When my oldest was just a little boy, he insisted that I tell him stories while in the tub.
After a full day at work and several hours running after a little one, it was a rare night that I could summon the energy to make something up. So I relied on fairy tales – stories that even a little boy, smelling deliciously of baby shampoo, would already be familiar with.
Fair enough, right? But I didn’t stop there. I cut those stories down. I mean, to the bone. If we’d had Twitter back then, they would have been the Twitter version. Something like:
“Ok, a big, bad wolf. And three pigs with three houses: straw, wood, brick. Wolf blows down the straw house, blows down the wood house. But he couldn’t blow down the brick house.”
But here’s the thing: the stories didn’t need to be any longer than it took to soap him up and rinse him off.
I knew my audience. And I knew my goal.
And that’s what you need to know when you’re writing for donors. What’s your goal? What action do you want your reader to take? And what do you need to do to make that happen?
Let’s look at Scheherazade. Her stories are legends themselves. Night after night, she’d begin a story, then keep the king hanging, eager for her next words. She had a pretty motivating goal. Keep him interested, and she could stay alive.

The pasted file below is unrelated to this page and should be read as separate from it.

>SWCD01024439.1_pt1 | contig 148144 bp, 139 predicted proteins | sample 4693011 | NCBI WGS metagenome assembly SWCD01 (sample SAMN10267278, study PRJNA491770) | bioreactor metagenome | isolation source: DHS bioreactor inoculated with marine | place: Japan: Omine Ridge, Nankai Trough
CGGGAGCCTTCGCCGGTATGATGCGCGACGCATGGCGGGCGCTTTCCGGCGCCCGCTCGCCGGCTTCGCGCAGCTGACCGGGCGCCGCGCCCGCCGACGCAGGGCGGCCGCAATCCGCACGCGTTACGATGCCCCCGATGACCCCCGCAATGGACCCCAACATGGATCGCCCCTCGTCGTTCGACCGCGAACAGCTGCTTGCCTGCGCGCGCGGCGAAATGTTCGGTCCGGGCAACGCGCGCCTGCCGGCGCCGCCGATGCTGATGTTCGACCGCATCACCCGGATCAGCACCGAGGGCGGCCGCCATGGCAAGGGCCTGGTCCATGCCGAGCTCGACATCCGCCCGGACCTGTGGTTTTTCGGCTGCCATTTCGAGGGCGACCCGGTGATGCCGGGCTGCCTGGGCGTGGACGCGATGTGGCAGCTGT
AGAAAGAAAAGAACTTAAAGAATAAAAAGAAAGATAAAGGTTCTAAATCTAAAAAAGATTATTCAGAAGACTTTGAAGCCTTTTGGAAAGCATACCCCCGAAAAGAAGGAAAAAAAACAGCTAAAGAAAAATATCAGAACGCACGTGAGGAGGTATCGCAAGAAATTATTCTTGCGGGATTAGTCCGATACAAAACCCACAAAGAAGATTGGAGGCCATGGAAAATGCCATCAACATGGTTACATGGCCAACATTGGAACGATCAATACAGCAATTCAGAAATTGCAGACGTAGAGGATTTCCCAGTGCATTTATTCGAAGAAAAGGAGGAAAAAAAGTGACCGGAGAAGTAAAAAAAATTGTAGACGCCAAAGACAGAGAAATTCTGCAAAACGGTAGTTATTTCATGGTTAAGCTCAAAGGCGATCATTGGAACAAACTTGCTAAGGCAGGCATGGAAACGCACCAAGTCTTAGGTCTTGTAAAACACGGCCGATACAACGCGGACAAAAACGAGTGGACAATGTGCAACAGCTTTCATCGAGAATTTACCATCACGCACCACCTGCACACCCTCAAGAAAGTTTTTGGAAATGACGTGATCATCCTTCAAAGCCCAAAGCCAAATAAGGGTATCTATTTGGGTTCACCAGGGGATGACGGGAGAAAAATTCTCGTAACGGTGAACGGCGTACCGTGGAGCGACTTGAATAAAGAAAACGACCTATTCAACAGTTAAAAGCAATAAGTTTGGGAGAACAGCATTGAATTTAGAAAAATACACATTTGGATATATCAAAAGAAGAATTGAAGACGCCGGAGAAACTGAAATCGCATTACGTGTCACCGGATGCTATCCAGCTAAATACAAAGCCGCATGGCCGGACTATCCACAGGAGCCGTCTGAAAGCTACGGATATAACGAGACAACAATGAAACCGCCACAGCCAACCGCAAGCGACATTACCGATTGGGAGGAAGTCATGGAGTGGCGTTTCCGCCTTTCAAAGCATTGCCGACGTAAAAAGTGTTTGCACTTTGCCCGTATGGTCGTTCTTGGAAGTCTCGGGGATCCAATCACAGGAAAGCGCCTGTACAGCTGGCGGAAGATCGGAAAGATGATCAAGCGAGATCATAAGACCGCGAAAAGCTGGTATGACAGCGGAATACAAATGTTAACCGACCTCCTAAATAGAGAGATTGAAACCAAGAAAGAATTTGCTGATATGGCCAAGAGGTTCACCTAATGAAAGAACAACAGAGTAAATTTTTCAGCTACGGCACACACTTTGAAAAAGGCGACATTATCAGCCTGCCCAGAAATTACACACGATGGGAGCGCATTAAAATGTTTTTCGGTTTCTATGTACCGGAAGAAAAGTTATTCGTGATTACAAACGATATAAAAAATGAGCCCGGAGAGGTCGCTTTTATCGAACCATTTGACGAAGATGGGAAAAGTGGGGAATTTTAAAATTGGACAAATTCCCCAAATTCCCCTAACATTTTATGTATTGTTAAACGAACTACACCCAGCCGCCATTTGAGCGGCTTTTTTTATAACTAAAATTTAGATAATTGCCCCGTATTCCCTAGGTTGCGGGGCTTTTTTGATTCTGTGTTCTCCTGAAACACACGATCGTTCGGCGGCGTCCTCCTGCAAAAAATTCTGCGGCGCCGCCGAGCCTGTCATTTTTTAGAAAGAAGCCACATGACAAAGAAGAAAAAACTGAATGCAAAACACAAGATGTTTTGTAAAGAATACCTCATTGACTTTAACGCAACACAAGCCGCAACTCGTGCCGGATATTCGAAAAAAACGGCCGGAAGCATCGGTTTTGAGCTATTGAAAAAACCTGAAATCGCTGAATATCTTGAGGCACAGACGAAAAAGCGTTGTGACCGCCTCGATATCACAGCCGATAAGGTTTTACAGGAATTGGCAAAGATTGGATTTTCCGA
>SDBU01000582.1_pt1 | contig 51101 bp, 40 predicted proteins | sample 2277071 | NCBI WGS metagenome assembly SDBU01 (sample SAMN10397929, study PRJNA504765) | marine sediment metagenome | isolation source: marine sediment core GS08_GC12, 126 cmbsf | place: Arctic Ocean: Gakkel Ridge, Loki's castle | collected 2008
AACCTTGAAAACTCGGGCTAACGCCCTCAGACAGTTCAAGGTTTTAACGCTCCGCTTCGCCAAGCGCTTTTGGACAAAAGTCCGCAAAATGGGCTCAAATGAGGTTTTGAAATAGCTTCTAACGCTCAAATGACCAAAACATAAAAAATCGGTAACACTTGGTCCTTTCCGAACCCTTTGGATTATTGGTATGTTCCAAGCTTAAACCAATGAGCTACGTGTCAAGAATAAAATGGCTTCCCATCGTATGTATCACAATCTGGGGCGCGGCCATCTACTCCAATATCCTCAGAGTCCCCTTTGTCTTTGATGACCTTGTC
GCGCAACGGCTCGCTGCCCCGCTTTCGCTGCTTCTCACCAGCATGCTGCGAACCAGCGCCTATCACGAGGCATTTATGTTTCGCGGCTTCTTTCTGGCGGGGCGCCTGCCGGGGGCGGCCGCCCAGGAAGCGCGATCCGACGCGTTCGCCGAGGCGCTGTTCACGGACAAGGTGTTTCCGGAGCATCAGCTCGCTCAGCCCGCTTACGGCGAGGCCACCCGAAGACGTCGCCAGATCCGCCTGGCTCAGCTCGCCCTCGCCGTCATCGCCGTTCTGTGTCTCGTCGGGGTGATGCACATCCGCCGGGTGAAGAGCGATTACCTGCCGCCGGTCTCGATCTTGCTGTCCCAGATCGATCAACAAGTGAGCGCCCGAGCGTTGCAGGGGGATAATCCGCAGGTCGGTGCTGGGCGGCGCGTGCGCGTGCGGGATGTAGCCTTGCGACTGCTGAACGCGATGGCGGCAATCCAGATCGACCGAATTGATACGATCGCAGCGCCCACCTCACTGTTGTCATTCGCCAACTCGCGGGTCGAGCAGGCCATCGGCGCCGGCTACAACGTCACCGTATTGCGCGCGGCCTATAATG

You may not be facing death. But every time your donor reads something you’ve written, you’re facing the recycle bin or the delete button. You have seconds to grab your donor’s interest. And then you have to keep it until that donor is ready to take action.
But back to Scheherazade. She had a goal, but she also had a plan. Hers spanned one thousand nights and several children. She knew what it would take to persuade her audience.
So when you sit down to write, know your audience. And then do two things. Have a goal. And have a plan. Your story needs to be just as long as it takes to persuade your donor to take action. And you need to know just how you’re going to do that before you begin.